The Martin Luther King Memorial in Simsbury Committee
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A group of area citizens came together to commemorate the presence of the young Martin Luther King, Jr. as he worked to earn his tuition with other Morehouse College Students in Simsbury during the summers of 1944 and 1947. The group had envisioned a statue and sanctuary for reflection, contemplation and illumination. As envisioned, such a sanctuary would inform residents and visitors alike, of Simsbury's connection to the young Dr. King's personal history as he continued to develop his view of human nature, of the world and of his emerging place in that world. The ever-present, spiritual commitment of Dr. Martin Luther King, Jr., as well as his tough-minded insistence on rational thought, continue to inspire us; his contributions to Civil Rights and to the art of citizenship are a model of courageous love worthy of examination. This is a great American whom we would be proud to celebrate. While we will continue to commemorate Dr. King and his presence in Simsbury, the sanctuary, as originally envisioned, is no longer being pursued.
Martin Luther King, Jr. in Simsbury
In the summer of 1944, a boy named Michael King traveled from Atlanta with a group of students from Morehouse College to work in the tobacco fields in Simsbury, CT. This was his first exposure to the Northeast and to a society that was not formally segregated and provided a number of interactions with the communities in the Connecticut River Valley. Michael was black and from the segregated south. Those who met him would never imagine that he would become one of the 20th century's most recognized personalities.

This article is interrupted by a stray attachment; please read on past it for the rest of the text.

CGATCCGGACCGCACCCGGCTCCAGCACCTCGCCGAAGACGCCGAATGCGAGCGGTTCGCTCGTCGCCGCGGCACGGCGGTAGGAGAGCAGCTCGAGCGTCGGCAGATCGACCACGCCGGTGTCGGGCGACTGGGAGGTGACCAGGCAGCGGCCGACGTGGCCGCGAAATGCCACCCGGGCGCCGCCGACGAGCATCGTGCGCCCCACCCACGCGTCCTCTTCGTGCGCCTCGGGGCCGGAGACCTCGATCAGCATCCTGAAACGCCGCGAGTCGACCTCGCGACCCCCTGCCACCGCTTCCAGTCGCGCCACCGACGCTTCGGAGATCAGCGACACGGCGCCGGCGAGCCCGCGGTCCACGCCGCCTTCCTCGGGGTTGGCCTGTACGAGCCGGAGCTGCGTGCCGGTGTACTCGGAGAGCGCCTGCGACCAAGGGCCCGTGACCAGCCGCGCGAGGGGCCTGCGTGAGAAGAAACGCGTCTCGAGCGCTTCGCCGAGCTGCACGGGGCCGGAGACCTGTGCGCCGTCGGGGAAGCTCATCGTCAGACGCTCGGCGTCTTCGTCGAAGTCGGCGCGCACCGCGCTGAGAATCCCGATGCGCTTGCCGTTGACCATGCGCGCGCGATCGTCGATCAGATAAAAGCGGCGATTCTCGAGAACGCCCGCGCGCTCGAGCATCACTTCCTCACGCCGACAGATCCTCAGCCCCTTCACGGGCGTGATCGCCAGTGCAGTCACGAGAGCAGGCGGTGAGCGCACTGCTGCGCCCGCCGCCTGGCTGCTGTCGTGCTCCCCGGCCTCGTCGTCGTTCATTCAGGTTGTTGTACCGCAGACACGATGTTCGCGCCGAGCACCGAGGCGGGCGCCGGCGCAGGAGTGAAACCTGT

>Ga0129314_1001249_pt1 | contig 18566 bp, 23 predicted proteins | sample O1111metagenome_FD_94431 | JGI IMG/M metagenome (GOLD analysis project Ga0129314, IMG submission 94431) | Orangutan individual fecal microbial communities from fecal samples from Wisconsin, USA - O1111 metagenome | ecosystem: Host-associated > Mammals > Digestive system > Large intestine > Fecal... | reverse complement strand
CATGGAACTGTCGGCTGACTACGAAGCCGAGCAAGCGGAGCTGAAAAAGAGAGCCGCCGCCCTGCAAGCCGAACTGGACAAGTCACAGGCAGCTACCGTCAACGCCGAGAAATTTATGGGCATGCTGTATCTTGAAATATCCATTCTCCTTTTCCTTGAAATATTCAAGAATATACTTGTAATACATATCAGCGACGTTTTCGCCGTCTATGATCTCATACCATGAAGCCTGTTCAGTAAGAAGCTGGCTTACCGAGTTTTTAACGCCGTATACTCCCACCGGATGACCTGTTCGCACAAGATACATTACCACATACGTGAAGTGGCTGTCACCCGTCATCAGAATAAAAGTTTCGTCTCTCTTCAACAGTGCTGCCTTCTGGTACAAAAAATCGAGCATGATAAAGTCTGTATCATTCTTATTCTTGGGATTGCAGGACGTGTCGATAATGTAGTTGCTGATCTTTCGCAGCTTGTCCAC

Michael King Jr. eventually changed his name to Martin Luther King, Jr. and went on to win the Nobel Prize for Peace. Dr. King's writings strongly suggest that his call to the ministry crystallized during his stay in Simsbury working in the tobacco fields.
A group of local residents have come together to create a permanent memorial to honor Dr. King and to acknowledge the historic significance of his presence in Simsbury as a young man. Through this memorial, we wish to simultaneously celebrate his connection to Simsbury, his winning the Nobel Prize, and his life's work on behalf of others.
We on the "Committee" are compiling information about Martin Luther King's (a.k.a. Michael King's) time in Simsbury. While not much survives in document form that directly relates to him and his time in Simsbury, the social environment can be explored through records and publications of the day. Pam McDonald, a Simsbury resident, has done a great deal of research on these issues and her research is highlighted below.
The "Committee" has paused a number of times to reflect on the following points: